Dr. Jordan Howard

Interview with Our Proud Alumnus: Dr. Jordan Howard

DR. Jordan Howard is an assistant professor of psychiatry and behavioral sciences at Morehouse school of medicine. His publications include “Should psychiatrists perform competency to be executed evaluations” at american journal of psychiatry residents journal. He has received several awards for his services including “Operation Keepsake award” from the President of Morehouse School of Medicine. He has graduated from “Windsor University School of Medicine” in 2012. Let’s start his interview without any further delay:

Q: First of all, tell us how you started on this journey? What were the initial hurdles? What inspired you the most to become a doctor?

I knew all the way back in middle school that I wanted to enter the field of mental health. I had early experiences witnessing the impact of mental illnesses on children and was fascinated with the role of therapy and psychopharmacology. I carried this interest all the way to college where I majored in psychology. During that time, I evaluated the various roles of mental health providers. I was often torn on how to contribute to the field and contemplated becoming a psychologist, social worker, or psychiatrist. Ultimately, I felt psychiatry would be the most fulfilling. The ability to practice therapy and prescribe medications permitted me to address the spectrum of issues that would bring someone to the clinic or hospital.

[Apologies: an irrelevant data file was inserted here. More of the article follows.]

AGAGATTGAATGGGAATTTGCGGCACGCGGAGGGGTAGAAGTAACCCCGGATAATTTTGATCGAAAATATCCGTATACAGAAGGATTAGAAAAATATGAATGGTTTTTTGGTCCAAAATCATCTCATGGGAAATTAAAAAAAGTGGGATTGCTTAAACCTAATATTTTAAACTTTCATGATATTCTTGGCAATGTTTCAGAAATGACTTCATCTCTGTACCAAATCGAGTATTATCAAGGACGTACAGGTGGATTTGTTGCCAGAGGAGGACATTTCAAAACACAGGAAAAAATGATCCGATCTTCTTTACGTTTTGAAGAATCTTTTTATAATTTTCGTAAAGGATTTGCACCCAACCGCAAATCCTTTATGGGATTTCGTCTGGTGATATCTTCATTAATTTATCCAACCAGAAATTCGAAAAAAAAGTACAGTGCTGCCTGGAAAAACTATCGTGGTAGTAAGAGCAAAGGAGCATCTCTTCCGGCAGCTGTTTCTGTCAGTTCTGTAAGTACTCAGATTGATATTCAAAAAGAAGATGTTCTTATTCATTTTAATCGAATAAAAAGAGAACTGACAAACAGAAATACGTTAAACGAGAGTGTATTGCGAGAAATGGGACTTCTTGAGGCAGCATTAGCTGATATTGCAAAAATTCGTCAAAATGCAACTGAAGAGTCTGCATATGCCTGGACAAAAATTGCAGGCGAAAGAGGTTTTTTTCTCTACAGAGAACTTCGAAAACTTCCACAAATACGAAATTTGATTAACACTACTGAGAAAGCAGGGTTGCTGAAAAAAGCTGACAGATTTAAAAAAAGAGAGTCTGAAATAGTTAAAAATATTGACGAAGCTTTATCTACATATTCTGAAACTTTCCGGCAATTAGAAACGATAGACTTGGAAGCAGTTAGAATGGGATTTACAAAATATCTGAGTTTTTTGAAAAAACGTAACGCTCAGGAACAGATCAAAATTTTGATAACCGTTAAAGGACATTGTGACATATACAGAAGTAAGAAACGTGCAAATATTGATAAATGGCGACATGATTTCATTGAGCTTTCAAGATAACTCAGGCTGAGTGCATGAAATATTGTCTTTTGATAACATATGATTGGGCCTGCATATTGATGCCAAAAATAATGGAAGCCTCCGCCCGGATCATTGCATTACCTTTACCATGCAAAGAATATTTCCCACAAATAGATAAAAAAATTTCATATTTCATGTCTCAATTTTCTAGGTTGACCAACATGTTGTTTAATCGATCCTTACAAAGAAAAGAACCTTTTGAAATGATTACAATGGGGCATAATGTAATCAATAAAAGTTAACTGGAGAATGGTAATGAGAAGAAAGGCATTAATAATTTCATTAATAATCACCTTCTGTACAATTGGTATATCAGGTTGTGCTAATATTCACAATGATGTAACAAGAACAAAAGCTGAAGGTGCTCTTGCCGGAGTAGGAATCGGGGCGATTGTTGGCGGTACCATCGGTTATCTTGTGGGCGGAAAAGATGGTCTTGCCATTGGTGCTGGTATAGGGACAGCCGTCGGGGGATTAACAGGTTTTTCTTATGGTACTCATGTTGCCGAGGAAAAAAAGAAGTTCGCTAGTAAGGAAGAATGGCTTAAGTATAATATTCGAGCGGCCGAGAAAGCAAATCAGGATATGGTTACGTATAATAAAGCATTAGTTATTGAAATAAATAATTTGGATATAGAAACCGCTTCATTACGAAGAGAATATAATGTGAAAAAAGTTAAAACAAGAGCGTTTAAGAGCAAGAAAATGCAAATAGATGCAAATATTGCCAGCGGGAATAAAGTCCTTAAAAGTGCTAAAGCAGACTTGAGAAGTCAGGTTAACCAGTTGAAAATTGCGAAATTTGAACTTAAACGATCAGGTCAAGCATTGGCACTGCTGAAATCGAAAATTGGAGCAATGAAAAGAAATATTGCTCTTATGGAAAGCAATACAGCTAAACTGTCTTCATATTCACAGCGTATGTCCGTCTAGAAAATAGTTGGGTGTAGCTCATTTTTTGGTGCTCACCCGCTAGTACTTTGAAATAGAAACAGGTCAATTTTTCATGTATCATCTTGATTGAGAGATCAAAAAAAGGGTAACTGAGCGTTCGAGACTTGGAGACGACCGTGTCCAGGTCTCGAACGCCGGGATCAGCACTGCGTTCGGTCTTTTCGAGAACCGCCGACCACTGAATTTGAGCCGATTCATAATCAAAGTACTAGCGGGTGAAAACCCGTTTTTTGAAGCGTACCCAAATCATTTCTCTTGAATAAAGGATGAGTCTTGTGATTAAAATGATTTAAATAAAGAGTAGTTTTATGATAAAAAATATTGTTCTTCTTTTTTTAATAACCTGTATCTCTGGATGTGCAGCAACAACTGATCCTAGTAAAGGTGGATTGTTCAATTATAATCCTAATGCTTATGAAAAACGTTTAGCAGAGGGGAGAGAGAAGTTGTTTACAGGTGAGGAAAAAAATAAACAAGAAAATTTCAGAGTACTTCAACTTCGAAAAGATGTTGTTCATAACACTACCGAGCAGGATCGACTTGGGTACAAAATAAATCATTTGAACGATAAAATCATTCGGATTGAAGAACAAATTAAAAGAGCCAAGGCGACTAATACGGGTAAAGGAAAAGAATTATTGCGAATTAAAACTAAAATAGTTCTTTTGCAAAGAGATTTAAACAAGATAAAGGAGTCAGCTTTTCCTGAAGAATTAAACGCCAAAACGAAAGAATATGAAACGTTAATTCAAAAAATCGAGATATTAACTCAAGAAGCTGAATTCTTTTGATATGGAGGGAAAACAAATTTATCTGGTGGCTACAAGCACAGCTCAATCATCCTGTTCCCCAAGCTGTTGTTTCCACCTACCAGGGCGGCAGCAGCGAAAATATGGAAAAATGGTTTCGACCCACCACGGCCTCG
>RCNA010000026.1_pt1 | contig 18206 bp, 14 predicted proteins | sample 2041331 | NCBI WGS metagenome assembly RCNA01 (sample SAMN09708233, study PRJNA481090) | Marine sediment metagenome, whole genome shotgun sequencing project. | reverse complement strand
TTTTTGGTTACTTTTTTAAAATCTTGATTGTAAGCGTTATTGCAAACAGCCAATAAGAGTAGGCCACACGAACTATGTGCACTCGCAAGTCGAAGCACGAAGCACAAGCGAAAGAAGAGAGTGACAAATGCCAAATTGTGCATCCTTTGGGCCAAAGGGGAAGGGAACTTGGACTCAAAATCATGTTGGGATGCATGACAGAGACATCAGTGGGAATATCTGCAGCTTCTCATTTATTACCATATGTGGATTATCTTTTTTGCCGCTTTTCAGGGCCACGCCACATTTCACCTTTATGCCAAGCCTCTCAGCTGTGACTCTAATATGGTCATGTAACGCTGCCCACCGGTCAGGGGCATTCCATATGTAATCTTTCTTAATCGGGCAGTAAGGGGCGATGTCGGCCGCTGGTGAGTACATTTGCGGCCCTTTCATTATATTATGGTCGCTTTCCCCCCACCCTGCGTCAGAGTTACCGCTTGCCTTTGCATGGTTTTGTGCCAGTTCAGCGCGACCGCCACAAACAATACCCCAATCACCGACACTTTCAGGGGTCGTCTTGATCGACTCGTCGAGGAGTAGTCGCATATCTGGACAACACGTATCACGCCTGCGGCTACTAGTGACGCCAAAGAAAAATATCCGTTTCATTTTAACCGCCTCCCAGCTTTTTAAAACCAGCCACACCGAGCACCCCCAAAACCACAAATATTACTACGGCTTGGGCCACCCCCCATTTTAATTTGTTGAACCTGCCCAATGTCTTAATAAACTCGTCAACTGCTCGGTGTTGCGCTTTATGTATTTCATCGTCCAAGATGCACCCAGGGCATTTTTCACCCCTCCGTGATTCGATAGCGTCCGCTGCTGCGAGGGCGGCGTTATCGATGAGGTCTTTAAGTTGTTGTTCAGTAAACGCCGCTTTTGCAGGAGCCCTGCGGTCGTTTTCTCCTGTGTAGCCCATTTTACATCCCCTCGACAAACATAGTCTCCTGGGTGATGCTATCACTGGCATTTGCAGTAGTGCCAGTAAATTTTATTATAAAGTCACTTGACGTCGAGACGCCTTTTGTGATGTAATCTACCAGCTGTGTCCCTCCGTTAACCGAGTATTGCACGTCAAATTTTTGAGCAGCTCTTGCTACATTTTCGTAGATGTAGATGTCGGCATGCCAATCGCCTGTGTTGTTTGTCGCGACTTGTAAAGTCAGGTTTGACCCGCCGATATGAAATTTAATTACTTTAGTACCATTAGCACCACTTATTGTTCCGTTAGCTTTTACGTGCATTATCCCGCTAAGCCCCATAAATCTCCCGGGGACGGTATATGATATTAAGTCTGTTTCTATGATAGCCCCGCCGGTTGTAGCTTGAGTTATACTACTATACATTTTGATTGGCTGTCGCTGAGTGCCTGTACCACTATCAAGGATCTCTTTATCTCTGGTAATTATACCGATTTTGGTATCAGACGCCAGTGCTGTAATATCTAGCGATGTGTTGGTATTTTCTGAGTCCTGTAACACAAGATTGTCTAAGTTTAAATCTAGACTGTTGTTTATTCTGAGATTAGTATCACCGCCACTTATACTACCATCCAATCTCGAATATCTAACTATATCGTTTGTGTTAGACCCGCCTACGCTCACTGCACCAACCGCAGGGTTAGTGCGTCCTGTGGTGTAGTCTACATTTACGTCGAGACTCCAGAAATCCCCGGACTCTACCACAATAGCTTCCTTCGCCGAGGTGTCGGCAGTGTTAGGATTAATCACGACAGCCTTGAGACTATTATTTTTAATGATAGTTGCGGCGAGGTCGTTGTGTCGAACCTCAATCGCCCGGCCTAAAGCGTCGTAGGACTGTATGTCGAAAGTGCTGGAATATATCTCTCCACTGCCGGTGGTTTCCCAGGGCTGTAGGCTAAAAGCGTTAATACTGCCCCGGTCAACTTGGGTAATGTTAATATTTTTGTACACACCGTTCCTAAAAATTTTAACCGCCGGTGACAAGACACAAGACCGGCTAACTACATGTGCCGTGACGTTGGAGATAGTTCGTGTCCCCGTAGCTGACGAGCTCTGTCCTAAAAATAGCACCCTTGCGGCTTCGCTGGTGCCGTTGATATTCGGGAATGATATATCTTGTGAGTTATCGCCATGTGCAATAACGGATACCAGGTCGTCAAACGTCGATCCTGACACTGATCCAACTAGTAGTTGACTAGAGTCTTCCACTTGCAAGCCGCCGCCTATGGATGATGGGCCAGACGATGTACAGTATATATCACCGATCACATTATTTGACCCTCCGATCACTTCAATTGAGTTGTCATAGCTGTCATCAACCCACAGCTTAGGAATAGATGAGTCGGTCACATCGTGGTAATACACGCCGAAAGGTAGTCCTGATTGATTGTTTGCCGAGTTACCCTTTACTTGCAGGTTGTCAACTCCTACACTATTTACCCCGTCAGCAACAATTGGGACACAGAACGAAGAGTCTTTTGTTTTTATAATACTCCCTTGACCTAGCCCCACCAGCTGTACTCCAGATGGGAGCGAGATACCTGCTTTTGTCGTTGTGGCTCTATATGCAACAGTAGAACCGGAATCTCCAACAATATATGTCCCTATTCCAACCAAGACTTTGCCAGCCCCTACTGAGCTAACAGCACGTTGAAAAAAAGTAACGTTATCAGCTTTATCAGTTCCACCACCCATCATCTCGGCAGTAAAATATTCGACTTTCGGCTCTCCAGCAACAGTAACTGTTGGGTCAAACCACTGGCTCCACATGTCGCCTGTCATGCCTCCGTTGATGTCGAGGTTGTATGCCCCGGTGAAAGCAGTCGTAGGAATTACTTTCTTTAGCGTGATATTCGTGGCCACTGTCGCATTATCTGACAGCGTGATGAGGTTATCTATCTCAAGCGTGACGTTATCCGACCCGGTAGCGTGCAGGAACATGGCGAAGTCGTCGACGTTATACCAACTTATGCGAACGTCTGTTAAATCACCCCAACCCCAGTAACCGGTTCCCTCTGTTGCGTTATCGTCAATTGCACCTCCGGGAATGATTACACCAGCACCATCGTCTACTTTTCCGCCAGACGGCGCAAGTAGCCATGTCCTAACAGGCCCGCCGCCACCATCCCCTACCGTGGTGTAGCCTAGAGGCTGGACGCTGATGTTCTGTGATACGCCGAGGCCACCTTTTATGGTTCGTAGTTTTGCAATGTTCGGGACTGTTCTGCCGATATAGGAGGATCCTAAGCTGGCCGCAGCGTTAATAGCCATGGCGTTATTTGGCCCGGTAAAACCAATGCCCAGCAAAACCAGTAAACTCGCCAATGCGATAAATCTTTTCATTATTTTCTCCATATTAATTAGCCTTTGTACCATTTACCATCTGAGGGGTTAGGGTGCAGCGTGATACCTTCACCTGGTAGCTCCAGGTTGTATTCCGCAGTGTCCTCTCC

Q: “Prevention is better than cure”. How much do you believe in it?